Ebola in the DRC: Learning from the past

Laura Purves, CAFOD Emergency Response Officer in Sierra Leone during the Ebola epidemic in 2015

Laura Purves, one of CAFOD’s Emergency Response Officers, reflects on her experiences in Sierra Leone during the Ebola epidemic in 2015 – in particular, what was learned that can be used to help in the Democratic Republic of Congo now.

“I imagine that it is me lying there,” says Alex. “Would I want the burial team to delay or treat me bad? No!”

It’s been five years, but I’ll never forget these poignant words from Alex Musa Koroma, a science teacher of 29 years. Nor will I forget his smiling eyes, thoughtful replies and utter commitment to being a part of the fight against Ebola in Sierra Leone in 2014-2015.

“Today it is the person lying in front of me. Tomorrow it could be me,” Alex went on to add. “Being respectful and dignified means everything to the family and the community we are in.”

The DRC has been dealing with an Ebola outbreak since last August. The latest World Health Organisation (WHO) figures show that there have been more than 2,600 infected cases and 1,790 deaths.

Local volunteers on the frontline of the Ebola crisis

Alex was a safe and dignified burial volunteer in the north of Sierra Leone, supported by our local Catholic aid agency Caritas Makeni . This was in Kambia, one of the epicentres of the outbreak.  

During those challenging months, the burial teams attended seven or eight burials in a day on average. The highest was 17.

Safe and Dignified Burial Team on alert during the Ebola epidemic in Sierra Leone
Safe and Dignified Burial Team on alert during the Ebola epidemic in Sierra Leone.

“I volunteered because Ebola is not just for medical staff. As a teacher I have to play my part,” he told me. Many communities were sceptical of the trained burial teams. The Sierra Leoneans could not reconcile the practice of a safe medical burial with their traditions and customs.

Faith leaders at the heart of creating awareness about Ebola

During the Sierra Leone outbreak there was fear and uncertainty, which led to protests against burial teams. Some were attacked or barred from collecting bodies. To reduce this fear and opposition, we worked together with faith and traditional leaders. We educated their communities on the risks of the virus and how to prevent it.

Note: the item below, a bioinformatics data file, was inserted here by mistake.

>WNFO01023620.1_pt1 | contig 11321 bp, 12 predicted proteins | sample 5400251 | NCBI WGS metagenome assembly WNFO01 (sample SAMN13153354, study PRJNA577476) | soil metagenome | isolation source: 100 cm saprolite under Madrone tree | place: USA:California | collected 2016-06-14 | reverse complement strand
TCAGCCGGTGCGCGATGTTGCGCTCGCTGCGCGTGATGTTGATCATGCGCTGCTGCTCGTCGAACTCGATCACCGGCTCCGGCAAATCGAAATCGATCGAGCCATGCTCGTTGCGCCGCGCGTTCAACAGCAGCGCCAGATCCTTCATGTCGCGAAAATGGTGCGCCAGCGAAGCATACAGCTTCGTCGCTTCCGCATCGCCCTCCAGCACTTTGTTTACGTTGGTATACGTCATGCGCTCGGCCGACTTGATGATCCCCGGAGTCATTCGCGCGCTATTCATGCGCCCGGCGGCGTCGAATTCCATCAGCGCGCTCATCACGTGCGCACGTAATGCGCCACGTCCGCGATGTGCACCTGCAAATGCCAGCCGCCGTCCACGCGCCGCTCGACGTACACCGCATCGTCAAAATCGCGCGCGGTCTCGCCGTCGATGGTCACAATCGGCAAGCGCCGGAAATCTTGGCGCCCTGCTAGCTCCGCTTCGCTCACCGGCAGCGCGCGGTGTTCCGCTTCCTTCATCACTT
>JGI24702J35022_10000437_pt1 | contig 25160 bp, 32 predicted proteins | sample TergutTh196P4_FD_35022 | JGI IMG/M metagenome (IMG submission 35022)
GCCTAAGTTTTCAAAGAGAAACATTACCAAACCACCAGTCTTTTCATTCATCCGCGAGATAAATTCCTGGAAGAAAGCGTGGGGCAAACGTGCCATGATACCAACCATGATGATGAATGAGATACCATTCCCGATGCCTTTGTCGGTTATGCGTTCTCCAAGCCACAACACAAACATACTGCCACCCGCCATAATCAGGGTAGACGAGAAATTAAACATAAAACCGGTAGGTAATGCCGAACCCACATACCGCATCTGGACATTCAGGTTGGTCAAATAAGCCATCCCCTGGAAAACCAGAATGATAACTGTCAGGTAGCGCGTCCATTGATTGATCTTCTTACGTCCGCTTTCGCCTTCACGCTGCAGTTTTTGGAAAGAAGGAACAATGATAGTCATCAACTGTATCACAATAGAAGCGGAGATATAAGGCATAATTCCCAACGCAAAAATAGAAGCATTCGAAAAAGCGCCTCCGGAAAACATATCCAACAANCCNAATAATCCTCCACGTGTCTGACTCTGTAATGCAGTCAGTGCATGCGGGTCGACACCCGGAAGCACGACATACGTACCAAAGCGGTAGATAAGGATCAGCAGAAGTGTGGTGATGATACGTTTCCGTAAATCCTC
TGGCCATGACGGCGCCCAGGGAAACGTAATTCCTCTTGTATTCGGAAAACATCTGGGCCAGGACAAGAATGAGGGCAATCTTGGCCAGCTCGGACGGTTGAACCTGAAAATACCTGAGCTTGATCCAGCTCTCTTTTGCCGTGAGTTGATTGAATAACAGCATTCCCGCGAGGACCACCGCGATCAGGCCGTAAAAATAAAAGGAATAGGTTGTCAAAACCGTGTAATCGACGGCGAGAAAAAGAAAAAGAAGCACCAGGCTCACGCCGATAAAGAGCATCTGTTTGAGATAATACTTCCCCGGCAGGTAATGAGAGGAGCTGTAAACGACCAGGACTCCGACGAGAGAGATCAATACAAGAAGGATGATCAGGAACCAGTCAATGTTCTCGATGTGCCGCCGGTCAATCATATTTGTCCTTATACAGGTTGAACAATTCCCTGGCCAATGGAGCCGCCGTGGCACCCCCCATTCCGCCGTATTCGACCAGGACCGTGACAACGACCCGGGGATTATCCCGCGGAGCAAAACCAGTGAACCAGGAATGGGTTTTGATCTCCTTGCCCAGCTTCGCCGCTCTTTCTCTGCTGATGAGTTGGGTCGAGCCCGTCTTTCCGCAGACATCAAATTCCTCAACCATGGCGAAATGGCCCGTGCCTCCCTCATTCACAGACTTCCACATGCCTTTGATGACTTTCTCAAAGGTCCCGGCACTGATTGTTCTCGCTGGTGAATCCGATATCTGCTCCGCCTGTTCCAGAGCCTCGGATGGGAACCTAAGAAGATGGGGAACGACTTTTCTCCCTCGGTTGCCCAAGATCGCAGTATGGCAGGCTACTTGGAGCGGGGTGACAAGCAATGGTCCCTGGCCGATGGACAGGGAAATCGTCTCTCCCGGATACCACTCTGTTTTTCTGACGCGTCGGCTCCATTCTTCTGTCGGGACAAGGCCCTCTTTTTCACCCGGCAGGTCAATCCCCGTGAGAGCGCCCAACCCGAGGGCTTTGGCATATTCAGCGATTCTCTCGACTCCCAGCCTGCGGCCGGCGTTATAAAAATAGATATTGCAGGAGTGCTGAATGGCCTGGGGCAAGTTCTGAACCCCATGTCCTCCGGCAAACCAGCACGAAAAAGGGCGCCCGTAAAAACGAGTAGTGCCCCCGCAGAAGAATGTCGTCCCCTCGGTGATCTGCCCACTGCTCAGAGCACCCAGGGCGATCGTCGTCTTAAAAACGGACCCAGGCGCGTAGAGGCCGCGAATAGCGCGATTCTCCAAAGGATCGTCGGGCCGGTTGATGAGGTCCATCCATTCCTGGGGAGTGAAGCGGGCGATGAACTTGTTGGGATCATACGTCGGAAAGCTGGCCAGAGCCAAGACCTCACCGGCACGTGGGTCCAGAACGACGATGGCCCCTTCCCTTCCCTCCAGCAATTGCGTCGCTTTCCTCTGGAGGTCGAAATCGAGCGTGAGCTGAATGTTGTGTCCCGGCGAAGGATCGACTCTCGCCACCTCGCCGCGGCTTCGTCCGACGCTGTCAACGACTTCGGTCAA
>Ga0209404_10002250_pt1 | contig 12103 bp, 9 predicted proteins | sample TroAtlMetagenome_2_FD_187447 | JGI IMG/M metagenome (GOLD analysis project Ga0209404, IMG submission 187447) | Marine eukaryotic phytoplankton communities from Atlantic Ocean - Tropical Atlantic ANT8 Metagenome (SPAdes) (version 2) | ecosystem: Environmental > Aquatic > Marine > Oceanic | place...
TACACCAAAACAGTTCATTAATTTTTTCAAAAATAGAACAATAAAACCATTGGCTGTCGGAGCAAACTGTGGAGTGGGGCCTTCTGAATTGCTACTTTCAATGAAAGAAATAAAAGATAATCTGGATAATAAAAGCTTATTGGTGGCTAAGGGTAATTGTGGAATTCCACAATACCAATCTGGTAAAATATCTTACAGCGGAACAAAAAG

Our burial teams made sure that a religious leader attended the graveside. They would offer prayers or conduct burials that didn’t involve body contact. We worked hard to include and promote female members on burial teams too. They were able to decontaminate female corpses and ensure their modesty before being taken to the graveside by teams of both men and women.

Father John as part of the Safe and Dignified Burial Programme during the Ebola epidemic in Sierra Leone
Father John as part of the Safe and Dignified Burial Programme during the Ebola epidemic in Sierra Leone, 2015.

Sierra Leone, like the Democratic Republic of the Congo (DRC), is a country characterised by a deep sense of faith. Religious leaders are a source of support at a time of fear, confusion, loss, suffering, financial hardship and trauma.

Once the Ebola crisis in West Africa was over, the World Health Organisation (WHO) acknowledged that mobilising community and religious leaders was a key priority for tackling future outbreaks.

We know that faith leaders were active at the heart of their communities, in Sierra Leone. Many pastors, priests and imams worked hard to persuade people to change the unsafe burial practices and deep-rooted cultural traditions that help Ebola to spread. Their participation in tackling this appalling disease was pivotal.

Your prayers and support make a difference

I spent four months working on the Ebola response in Sierra Leone and got to know the safe and dignified burial volunteers and their families. When I left, the country was heading towards zero new cases. Thanks to the hard work of Faith leaders, dedicated volunteers such as Alex and support from CAFOD supporters across England and Wales, Sierra Leone was declared Ebola free in November 2015. It was a joyful day for me and the amazing volunteers.

I am concerned that the Ebola virus is once again threatening the lives of thousands of people in Africa, in the second largest outbreak in history, in DRC.  However, I am comforted to see that organisations such as CAFOD are using their experiences from Sierra Leone and mobilising Faith leaders and structures to create awareness of ways of reducing the risk of the spread of the disease and promote a community led response.    

When Alex heard about the generosity of CAFOD supporters across England and Wales, to the West Africa Ebola Appeal, he told me:

“It reminds me how close God is to us when we hear about the prayers and solidarity of people so far away. It is also a reminder that we should all do whatever we can, no matter how small, in the service of others in great need.”


There is hard work ahead, and the people of DRC will need our support. But I retain hope that the DRC will soon join the ranks of Guinea, Liberia and Sierra Leone and will not need to look to the 2014-15 outbreak for anything more than how to celebrate being Ebola free. 

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